Senate Goes 'Nuclear.' Now, a Bigger Question

Will the filibuster die for regular legislation, too?
By John Johnson,  Newser Staff
Posted Apr 6, 2017 11:40 AM CDT
Updated Apr 6, 2017 2:02 PM CDT
Senate Triggers the 'Nuclear Option'
Senate Majority Leader Mitch McConnell speaks to reporters Tuesday.   (AP Photo/J. Scott Applewhite)

Neither party budged, and now the "nuclear option" has been invoked in the Senate. Republicans on Thursday changed the chamber's rules to break the Democrats' filibuster of Supreme Court nominee Neil Gorsuch, reports the AP. The change, allowing Republicans to end debate with a simple majority instead of 60 votes, paves the way for a final confirmation vote on Friday. The immediate effect is that Gorsuch is all but ensured of his seat on the court, while the longer-term implications are being hotly debated:

  • This rule change affects filibusters on judicial nominations, but what if filibusters were eventually curtailed on regular legislation, too? That would have far broader implications and make the Senate more like the House, explains the New York Times. While Majority Leader Mitch McConnell insists he'd never take this step, Democrats are skeptical.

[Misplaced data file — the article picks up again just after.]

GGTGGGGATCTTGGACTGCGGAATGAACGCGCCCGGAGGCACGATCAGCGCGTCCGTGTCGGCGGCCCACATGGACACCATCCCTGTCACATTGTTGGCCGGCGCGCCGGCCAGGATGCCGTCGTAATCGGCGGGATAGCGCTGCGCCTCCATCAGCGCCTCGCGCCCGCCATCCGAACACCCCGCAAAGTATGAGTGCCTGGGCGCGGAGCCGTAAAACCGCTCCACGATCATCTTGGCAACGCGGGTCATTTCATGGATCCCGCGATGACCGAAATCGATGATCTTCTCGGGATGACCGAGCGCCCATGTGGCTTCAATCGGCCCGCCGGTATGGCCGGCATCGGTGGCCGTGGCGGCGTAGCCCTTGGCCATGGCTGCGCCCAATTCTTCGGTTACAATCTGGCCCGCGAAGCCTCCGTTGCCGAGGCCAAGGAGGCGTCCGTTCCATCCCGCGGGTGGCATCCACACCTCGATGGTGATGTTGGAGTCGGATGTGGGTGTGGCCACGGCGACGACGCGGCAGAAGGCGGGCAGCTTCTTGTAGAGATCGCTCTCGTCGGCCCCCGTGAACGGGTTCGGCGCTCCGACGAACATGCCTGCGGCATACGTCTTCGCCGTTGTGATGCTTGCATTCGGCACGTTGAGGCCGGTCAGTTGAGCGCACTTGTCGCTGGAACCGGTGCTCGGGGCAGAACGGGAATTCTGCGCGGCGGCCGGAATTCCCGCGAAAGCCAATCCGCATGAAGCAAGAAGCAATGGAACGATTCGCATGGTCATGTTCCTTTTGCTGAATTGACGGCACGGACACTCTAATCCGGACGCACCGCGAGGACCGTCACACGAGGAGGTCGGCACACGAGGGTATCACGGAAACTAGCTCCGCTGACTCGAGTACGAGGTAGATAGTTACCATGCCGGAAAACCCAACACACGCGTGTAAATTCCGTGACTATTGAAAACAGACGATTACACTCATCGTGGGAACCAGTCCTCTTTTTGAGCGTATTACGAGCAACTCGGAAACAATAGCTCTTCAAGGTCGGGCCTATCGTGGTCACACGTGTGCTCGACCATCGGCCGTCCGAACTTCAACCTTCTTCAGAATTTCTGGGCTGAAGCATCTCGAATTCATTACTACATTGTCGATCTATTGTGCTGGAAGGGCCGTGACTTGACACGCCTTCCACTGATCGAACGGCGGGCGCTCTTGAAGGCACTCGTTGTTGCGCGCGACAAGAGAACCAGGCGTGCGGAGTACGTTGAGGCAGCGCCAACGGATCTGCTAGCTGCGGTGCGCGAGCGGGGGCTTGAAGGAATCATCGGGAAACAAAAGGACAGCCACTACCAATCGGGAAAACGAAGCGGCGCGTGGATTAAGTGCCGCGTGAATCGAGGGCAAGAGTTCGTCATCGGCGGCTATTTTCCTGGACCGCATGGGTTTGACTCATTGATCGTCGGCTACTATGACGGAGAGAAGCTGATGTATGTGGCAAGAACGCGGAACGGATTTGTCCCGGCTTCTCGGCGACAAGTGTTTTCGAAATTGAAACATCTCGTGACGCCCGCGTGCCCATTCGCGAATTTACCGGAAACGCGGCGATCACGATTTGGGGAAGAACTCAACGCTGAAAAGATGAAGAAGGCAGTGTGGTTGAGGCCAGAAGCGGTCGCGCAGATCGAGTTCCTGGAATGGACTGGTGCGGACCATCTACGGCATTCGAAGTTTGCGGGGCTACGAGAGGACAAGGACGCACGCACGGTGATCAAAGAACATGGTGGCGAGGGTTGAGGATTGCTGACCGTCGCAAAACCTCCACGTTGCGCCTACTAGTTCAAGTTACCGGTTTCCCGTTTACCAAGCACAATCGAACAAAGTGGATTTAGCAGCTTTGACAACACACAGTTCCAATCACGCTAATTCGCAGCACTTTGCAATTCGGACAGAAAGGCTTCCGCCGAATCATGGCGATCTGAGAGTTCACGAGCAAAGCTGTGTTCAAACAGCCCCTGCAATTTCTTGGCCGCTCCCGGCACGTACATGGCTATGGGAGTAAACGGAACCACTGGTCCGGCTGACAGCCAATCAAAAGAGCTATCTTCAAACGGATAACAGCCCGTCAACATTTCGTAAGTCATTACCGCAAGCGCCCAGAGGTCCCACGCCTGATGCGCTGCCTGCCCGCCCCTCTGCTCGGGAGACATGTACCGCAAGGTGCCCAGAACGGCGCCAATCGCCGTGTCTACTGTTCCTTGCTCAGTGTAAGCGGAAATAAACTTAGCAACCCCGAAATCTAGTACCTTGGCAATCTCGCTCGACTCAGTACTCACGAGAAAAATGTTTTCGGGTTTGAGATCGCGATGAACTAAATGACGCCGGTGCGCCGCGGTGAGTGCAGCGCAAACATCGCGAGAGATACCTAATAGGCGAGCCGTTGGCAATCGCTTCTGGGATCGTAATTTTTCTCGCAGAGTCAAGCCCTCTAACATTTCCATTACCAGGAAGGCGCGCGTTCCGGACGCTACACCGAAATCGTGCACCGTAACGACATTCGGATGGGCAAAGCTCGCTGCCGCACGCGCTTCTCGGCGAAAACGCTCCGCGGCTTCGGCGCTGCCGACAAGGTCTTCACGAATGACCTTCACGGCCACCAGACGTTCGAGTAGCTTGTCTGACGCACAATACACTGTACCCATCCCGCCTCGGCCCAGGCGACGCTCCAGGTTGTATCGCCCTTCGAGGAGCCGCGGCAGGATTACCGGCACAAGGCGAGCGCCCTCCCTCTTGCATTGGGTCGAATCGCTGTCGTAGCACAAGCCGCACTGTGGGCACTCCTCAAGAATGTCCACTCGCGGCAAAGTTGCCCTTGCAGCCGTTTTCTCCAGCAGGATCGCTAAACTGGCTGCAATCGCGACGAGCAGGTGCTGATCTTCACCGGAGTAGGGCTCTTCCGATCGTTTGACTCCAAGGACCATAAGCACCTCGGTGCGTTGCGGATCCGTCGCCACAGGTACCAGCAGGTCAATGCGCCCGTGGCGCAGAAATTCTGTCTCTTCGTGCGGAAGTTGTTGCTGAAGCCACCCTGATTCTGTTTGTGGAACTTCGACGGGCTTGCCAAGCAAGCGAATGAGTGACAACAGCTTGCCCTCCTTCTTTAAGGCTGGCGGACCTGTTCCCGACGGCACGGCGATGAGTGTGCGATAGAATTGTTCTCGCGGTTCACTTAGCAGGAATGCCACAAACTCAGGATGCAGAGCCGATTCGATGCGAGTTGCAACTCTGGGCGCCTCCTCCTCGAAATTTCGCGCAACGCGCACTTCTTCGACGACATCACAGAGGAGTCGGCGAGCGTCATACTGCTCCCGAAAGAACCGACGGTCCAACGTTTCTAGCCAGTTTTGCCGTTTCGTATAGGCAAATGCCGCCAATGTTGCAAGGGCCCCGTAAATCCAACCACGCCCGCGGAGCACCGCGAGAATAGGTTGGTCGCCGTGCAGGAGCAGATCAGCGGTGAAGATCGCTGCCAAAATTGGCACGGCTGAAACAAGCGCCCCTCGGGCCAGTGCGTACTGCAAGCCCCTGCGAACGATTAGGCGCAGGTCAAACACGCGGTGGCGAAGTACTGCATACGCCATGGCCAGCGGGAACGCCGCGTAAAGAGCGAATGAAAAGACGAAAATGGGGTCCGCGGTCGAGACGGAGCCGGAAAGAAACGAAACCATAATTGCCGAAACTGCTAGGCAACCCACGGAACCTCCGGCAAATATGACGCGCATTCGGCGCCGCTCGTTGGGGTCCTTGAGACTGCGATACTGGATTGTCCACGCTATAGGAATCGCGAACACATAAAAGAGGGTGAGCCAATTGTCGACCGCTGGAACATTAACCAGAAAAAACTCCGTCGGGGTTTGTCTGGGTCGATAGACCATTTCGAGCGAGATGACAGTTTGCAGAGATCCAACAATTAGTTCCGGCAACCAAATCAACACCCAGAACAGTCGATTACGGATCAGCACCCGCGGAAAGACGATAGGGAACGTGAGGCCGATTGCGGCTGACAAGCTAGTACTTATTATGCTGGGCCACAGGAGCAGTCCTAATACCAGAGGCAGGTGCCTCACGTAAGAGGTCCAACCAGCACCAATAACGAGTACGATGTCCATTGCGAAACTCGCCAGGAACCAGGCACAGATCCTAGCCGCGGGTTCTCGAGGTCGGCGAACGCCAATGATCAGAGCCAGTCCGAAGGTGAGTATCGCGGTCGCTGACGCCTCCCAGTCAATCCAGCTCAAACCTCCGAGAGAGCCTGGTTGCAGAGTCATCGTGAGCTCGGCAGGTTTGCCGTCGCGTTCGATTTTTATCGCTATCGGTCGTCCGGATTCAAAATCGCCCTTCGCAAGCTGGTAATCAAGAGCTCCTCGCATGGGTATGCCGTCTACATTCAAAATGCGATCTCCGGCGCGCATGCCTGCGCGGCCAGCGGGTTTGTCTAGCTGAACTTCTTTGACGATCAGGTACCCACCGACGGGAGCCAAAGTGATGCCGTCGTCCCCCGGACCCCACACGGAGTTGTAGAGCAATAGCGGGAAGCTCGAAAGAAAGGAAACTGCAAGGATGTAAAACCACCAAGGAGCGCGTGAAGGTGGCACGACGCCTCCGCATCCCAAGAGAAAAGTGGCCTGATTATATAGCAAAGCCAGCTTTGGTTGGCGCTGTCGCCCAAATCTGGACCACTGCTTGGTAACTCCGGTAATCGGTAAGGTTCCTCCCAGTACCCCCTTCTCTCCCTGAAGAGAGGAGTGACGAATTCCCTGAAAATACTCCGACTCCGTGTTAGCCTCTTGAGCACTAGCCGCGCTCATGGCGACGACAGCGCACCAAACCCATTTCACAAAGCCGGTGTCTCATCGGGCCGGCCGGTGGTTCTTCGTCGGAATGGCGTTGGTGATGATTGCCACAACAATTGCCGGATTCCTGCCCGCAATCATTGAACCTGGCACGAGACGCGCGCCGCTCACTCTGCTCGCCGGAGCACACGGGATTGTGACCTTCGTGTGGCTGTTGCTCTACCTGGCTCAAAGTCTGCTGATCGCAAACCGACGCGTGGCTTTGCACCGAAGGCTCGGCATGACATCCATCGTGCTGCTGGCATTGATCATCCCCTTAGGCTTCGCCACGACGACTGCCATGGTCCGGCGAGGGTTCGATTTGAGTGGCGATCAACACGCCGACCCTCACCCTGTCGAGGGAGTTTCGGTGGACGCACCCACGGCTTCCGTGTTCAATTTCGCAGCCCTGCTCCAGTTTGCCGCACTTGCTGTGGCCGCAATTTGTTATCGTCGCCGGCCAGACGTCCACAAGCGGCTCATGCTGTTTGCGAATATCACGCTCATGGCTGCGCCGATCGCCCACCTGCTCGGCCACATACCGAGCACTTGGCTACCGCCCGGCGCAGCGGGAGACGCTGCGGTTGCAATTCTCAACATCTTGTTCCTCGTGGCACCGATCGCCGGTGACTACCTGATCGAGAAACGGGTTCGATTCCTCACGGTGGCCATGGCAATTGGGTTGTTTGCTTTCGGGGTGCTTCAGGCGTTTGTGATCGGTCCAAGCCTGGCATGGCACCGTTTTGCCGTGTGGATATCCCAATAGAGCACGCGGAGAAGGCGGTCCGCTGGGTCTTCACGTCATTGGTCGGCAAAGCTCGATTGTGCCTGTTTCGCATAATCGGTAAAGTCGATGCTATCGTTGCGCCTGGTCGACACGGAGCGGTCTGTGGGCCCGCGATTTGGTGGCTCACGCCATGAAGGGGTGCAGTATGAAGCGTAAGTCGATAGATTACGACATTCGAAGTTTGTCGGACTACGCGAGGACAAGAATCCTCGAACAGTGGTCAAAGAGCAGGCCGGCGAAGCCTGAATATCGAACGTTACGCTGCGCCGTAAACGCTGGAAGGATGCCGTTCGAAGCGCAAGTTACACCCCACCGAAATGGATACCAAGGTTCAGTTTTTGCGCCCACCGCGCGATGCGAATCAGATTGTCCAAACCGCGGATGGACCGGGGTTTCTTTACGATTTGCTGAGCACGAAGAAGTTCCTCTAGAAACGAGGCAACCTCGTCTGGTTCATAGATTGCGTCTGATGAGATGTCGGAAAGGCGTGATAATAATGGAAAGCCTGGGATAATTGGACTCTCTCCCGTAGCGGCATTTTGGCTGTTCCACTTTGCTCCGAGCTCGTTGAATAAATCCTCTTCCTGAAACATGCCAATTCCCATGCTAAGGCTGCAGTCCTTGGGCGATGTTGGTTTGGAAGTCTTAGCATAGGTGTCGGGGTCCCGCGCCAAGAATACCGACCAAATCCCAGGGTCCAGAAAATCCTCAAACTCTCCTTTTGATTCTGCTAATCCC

• Pressure could grow on Republicans to ditch the legislative filibuster if they struggle to get things passed, such as repeal of ObamaCare, notes the Daily Intelligencer.
  • So what just happened? Here's a primer on the "nuclear option" via the Wall Street Journal. The name came from former Sen. Trent Lott, who worried about the precedent of changing longstanding Senate rules.
  • Watch the moment McConnell made the move, via this video at the Washington Post.

  • One likely outcome of the move is that we can expect more ideological judges on the Supreme Court, leaning left or right depending on which party is in control, predicts NPR.
  • McConnell made the case that the Senate once gave greater leeway to presidents on Supreme Court picks and thus killing the filibuster is a return to tradition. John McCain, though he voted with party leaders, thinks it's dangerously unwise. The Washington Post looks at the differing views among senior Republicans.
  • McConnell was seen high-fiving after the move, while McCain grumbled, "Bad day for democracy," per Politico.
  • What's next? Democrats have a maximum of 30 hours to delay proceedings, and they're expected to make use of them all. Axios expects the vote on Gorsuch to come Friday evening.
  • The AP notes that Thursday's move has precedent: Democrat Harry Reid invoked the nuclear option in 2013 because Republicans were blocking lower-court judicial appointees of President Obama. Reid's move affected only that year's Congress and exempted Supreme Court nominees.
(Read more nuclear option stories.)

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